Twins' Surgeon Talks of Failed Separation

Renowned Johns Hopkins neurosurgeon Dr. Ben Carson was one of the lead doctors who this week sought to separate conjoined twins Laleh and Ladan Bijani.

Survival odds were stacked against them. Should doctors still have attempted to grant the Iranian twins their wish?

Dr. Carson discussed medicine and morals with Nightline's Chris Bury. Excerpts of the interview appear below:

CHRIS BURY: You've performed at least three successful surgeries on conjoined twins, but these were all done with infants, with children. What made this particular operation [this week] different, and perhaps more difficult?

DR. BEN CARSON: The big difference here is that these young ladies had been fused for 29 years, so their brains were extraordinarily adherent to each other. So we didn't have the advantage of being able to establish planes and to pull them apart.

Number two, the bones were incredibly thick, particularly along the base, like a brick. And number three, they're large individuals. With the babies, we can work on the front, flip them over, work on the back. This was not going to be a possibility with individuals of a combined of 100 kilograms or more. So those were things that precluded us from being able to do things in the normal fashion. …

BURY: Did they meet the definition of informed consent? … I read that one of the surgeons on the team actually argued to them that they shouldn't undergo this operation.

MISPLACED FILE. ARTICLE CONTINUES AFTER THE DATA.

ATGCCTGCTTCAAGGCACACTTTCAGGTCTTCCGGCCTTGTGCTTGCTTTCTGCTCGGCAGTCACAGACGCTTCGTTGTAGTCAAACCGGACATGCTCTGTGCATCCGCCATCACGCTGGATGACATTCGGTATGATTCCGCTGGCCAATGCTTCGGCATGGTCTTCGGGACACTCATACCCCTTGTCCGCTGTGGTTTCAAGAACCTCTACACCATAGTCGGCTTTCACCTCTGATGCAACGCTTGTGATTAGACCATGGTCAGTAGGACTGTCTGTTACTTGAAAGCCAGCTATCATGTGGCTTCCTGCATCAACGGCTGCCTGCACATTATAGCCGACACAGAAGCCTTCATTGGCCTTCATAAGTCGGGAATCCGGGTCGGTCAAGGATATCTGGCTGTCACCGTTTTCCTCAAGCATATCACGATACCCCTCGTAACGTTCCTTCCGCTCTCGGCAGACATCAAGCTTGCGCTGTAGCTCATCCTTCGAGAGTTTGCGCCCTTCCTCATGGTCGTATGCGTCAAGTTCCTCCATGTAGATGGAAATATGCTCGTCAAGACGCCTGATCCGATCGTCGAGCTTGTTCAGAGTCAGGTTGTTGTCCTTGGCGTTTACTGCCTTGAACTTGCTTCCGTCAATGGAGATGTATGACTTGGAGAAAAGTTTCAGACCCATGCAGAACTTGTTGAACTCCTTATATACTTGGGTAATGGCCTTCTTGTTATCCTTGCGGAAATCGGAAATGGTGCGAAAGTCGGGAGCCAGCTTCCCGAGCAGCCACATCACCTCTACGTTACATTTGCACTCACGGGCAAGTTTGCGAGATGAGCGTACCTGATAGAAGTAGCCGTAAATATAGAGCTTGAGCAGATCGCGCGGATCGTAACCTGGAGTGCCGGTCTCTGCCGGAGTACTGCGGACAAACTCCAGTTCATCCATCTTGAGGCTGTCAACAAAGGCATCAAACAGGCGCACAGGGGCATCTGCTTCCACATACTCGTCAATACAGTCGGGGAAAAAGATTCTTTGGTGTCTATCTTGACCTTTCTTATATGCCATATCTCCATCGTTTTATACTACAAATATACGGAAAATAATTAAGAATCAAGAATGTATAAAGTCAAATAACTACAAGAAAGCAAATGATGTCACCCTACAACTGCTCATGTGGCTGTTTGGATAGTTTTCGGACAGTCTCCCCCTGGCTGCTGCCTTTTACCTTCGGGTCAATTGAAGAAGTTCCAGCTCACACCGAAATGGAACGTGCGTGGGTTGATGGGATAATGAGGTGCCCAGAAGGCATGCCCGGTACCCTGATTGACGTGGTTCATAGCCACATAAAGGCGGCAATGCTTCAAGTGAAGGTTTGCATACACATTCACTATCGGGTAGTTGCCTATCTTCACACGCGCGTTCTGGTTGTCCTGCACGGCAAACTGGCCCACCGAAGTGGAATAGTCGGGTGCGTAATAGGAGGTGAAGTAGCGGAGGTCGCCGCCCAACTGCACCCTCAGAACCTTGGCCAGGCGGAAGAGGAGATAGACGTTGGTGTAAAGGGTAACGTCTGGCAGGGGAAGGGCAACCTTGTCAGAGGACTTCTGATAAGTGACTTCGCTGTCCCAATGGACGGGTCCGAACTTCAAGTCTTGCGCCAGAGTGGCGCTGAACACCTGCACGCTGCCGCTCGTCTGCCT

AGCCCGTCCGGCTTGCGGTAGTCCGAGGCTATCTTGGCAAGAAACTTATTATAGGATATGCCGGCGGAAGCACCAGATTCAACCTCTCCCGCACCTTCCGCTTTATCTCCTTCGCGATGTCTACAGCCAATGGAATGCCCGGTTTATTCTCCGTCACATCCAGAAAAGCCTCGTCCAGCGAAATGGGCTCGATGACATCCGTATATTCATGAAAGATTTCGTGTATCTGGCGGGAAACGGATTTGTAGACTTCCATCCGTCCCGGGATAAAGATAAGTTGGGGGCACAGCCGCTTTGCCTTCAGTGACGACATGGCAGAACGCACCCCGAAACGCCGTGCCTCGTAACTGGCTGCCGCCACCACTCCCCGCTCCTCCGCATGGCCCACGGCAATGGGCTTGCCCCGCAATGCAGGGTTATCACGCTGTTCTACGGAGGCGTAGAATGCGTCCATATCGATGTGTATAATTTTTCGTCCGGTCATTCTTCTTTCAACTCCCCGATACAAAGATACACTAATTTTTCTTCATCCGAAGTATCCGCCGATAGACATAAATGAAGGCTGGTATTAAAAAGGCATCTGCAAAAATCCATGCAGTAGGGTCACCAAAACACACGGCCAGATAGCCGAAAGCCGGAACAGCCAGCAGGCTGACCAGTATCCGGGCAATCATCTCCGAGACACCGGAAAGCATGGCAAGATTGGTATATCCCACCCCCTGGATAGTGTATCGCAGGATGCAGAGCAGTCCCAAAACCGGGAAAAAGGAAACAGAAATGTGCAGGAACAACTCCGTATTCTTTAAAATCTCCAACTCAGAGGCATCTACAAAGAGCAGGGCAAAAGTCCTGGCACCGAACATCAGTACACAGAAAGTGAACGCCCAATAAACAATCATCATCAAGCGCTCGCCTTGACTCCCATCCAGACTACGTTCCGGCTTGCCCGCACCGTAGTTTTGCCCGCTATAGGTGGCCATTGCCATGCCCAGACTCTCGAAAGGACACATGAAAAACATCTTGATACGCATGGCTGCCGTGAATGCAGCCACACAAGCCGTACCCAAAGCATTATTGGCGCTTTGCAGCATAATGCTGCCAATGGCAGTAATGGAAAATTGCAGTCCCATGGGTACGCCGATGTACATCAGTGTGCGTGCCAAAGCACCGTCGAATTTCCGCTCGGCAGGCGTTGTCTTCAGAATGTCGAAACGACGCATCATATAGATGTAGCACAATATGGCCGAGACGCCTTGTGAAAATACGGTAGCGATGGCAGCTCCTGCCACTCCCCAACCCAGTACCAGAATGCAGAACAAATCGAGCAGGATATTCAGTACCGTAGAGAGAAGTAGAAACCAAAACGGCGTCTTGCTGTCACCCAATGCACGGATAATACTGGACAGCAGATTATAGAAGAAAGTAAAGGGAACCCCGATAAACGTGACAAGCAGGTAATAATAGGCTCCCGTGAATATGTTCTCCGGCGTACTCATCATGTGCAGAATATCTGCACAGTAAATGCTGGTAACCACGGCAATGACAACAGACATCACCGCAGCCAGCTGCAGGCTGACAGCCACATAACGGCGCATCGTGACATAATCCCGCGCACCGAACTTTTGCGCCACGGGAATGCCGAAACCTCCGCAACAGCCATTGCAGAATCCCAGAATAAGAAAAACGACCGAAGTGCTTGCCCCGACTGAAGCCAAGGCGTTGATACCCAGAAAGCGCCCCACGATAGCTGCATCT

CARSON: More than one. They made a very strong bid to dissuade them from having surgery, but again, they continued to reiterate that their lives, as they existed, were worse than death.

BURY: Was this, though, at the end of the day, elective surgery? I mean, after all, they had been living as conjoined twins for 28 years. They could have gone on living for some number of years beyond.

CARSON: They probably would have lived on for several more years. As you probably know, conjoined twins frequently die considerably earlier than the general population, simply because complications that might not normally affect someone have profound effects on them. …

Again, you're looking at a situation where you would probably have to walk a mile in their shoes to understand their psyche. Because most of us would say, "It can't be that bad to be joined to somebody," but I wonder how many of us would say that if every decision that we ever made in life had to be by committee — when to turn, when to eat, when to go to the bathroom. Particularly if you're a highly intelligent person who's ambitious. I suspect that, in fact, many people might have a much better understanding of their situation if they could just spend a week like that. …

Progress In Practice

BURY: When it became clear that the operation was not a success, you certainly knew there were going to be recriminations and second-guessing.

CARSON: Yes, of course, which is always the case, throughout history. If you look at almost any type of very complex surgery that is done for the first time, in many cases the results are not good — the difference being that those cases are not usually done under the microscope of the entire international community, and therefore, the same kinds of questions are not necessarily asked.

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